Eliza was discharged to home in late June 2006. Since we live in a city, she got her first stroller ride on the walk home on a beautiful day. She came home with oxygen and monitors, but none of that seemed to matter much since she was finally home. It was so nice to just have the two of us home. I declined to have any visiting nurse service because after 100 days I wanted to just be alone with my child. The NCCU nurses called regularly the first few days to see how we were doing and provided some much needed advice, like leaving the radio on because she wasn't used to the quiet.
Eliza's first year at home was filled with a multitude of doctor appointments, a small pharmacy of medications, one very nasty week-long hospital stay and a therapy schedule that requires Eliza to have her own calendar. Despite all of this, I have tried to give Eliza as "normal" a life as possible. Luckily she weaned off oxygen which allowed her to go on vacation to the Caribbean to see our family, not once but twice. She goes to the park, the zoo, the beach and spends weekends with her Nannie and Grandpa. Although I am very cognizant of keeping her healthy and avoiding "germ-fests," I see no reason to keep her under lock and key and have her live in a bubble. Just the simple act of taking her for a walk puts a smile on her face ... and it makes all the people she waves at smile too (she is quite the little waver).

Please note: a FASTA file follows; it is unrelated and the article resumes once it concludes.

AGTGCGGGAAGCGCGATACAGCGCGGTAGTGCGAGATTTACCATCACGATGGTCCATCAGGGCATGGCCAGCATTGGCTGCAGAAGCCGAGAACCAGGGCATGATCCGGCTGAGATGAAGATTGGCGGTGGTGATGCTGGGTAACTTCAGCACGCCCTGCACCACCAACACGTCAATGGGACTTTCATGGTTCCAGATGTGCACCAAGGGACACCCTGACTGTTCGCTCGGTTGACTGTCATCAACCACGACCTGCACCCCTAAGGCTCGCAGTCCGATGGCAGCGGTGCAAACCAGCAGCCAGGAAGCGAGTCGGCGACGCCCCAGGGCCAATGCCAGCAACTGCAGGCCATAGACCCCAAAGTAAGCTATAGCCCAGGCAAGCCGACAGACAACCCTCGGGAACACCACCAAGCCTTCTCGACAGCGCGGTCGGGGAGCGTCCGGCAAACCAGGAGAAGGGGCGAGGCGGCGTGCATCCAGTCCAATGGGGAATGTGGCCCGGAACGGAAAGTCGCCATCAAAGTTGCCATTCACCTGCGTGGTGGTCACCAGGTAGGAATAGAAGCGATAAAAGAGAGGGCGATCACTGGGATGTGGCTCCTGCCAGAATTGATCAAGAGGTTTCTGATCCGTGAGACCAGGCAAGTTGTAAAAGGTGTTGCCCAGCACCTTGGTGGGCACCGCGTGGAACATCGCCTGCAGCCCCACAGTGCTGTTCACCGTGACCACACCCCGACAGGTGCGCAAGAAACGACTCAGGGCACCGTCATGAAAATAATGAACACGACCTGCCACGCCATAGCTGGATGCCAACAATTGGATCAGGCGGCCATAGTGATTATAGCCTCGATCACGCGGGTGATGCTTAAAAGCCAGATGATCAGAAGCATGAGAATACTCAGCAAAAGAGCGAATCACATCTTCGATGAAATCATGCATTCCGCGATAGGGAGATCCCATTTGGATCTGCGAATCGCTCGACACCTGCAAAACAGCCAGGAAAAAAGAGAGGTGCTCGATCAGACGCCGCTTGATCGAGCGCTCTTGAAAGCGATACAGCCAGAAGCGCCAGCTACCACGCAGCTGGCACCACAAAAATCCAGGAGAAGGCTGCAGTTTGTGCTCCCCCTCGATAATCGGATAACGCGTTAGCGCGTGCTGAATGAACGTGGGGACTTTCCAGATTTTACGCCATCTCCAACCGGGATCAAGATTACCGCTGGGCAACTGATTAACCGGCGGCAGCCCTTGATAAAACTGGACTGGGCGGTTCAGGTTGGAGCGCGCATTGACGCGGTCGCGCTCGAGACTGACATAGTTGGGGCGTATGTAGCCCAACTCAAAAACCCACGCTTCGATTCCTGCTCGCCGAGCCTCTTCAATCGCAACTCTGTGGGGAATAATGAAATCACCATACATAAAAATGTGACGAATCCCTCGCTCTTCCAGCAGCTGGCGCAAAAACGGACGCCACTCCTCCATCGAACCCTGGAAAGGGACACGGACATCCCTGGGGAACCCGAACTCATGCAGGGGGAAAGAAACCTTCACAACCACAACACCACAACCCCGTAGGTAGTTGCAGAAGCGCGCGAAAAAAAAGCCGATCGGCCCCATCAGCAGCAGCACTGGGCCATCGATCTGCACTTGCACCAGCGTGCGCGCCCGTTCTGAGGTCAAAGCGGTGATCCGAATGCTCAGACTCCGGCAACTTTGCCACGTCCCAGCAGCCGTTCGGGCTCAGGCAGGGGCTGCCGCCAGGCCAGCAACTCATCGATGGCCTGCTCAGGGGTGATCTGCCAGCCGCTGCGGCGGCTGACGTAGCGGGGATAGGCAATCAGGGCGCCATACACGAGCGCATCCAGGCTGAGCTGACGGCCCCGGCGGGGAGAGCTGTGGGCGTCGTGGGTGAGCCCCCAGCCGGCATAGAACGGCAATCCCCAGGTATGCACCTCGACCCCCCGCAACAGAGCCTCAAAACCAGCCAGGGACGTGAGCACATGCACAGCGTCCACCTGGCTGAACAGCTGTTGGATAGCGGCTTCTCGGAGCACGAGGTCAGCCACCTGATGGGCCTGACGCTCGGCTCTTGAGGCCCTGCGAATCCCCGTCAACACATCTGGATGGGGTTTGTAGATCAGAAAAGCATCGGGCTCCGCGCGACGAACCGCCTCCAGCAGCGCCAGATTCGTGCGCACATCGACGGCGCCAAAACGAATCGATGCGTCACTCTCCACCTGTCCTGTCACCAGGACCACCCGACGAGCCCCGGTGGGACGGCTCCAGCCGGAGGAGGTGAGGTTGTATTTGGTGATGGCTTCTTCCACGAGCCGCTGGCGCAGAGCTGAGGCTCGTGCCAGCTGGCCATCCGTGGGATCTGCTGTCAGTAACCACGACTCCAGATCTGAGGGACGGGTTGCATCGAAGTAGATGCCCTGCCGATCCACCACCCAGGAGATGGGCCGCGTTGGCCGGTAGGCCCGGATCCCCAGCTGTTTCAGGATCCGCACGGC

Her days are not though filled with playdates and music classes. Instead her days are filled with physical therapy, occupational therapy, speech-feeding therapy and time at a sensory gym. Thanks to her wonderful therapists Eliza has made amazing strides, especially in her gross and fine motor functions. Her eating is another story. At 18 months actual age, 14.5 months adjusted age, Eliza's diet is limited to Pediasure with Polycose and four ounces of yogurt. She has a sensory processing disorder which makes eating not the fun experience it is for the rest us. SPD is just one more in a long list of acronyms that Eliza has had attached to her, IUGR, SGA, RDS, PDA, AOP, ROP, BPD a/k/a CLD, the list goes on. She has managed to rid herself of most of these, and with time, SPD will also hopefully be just a memory and a note in her chart.
Photo: Eliza Grace at 6 Months Old